The operating system of the monitor uses a combination of buttons, a scroll wheel, and touch screen functionality. This allows you to use the monitor completely via touchscreen operation, or through the use of buttons. It is nice to have both options because if you are using the monitor in cold conditions you may have gloves on and the touchscreen is then not always the easiest to use.

I’ll just come out and say it. I didn’t find that the OS system on this monitor was as easy to use as the system in their C6 monitors (which you can see above). Why companies continually feel the need to change how the on-screen menus and operating system work across various different models don’t make any sense to me. You want a sense of familiarity across your range. This is what makes it very easy to jump between different products in the Atomos and SmallHD line-up.

With the main menu using the touchscreen functionality is hard because everything is too small. It is far easier to use the scroll wheel on top of the monitor to make changes in the main menu.

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To bring up the main assist tools you will be using you need to swipe up from the bottom of the screen. Here you get an icon layout that you can scroll through to select various monitoring assist tools.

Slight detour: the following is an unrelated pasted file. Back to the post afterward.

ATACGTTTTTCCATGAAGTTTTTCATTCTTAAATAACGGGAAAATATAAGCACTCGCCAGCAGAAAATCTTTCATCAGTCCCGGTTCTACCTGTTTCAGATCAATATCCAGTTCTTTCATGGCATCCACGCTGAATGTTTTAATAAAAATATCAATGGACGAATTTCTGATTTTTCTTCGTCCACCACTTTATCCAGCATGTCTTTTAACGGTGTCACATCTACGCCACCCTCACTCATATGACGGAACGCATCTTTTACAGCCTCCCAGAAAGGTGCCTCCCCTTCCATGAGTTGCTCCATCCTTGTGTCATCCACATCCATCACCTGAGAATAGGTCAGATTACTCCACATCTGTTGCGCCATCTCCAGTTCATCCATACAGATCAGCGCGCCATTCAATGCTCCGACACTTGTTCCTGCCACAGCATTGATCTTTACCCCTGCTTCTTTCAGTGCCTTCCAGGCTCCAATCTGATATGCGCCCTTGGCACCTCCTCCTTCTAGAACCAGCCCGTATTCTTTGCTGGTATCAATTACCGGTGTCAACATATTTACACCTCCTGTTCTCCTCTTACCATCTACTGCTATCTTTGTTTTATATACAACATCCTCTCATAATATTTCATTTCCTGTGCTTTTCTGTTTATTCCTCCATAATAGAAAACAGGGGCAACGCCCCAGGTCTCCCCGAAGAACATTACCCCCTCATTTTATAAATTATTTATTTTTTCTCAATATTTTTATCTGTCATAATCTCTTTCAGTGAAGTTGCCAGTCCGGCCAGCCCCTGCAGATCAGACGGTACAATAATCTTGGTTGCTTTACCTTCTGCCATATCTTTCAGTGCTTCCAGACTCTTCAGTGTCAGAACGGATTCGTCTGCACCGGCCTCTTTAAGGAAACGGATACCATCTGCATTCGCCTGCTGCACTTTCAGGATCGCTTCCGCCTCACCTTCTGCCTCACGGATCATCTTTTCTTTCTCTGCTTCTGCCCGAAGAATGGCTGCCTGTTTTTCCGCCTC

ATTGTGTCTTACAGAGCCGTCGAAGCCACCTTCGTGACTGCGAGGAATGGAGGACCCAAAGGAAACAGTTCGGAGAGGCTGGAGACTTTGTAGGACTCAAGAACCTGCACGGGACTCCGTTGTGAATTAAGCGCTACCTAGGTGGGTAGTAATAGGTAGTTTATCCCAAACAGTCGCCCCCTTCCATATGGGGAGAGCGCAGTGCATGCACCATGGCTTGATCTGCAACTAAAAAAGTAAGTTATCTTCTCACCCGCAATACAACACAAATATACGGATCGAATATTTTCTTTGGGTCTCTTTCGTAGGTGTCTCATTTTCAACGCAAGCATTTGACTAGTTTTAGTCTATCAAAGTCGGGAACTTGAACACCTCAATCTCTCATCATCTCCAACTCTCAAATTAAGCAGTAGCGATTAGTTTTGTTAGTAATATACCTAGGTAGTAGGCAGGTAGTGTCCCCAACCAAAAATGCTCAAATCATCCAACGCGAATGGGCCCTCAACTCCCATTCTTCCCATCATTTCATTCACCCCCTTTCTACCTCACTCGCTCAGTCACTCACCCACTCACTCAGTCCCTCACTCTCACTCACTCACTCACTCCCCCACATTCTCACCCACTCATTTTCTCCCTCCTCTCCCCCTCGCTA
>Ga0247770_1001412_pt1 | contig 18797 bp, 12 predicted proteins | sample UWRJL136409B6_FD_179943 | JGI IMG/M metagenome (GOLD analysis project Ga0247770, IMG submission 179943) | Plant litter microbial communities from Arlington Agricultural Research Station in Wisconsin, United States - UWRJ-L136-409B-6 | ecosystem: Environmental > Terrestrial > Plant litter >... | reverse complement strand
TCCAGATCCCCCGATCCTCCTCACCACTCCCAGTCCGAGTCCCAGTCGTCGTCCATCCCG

You shouldn’t confuse the touchscreen functionality with the same sort of way it works on a SmallHD or an Atomos. On the AndyCine C5, the touchscreen operation isn’t implemented nearly as well and sometimes you can find yourself having to touch the screen multiple times to get it to work. In saying that, it is still pretty good for a budget monitor.

The monitor does have pinch to zoom. The pinch to zoom works well and you can drag the position around on the screen. Like any touch screen device, sometimes you have to do it more than once to get it to work.

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There are four presets you can assign which is handy if you only want to use specific tools.

To bring up the main menu you can double-tap on the screen or press the scroll wheel.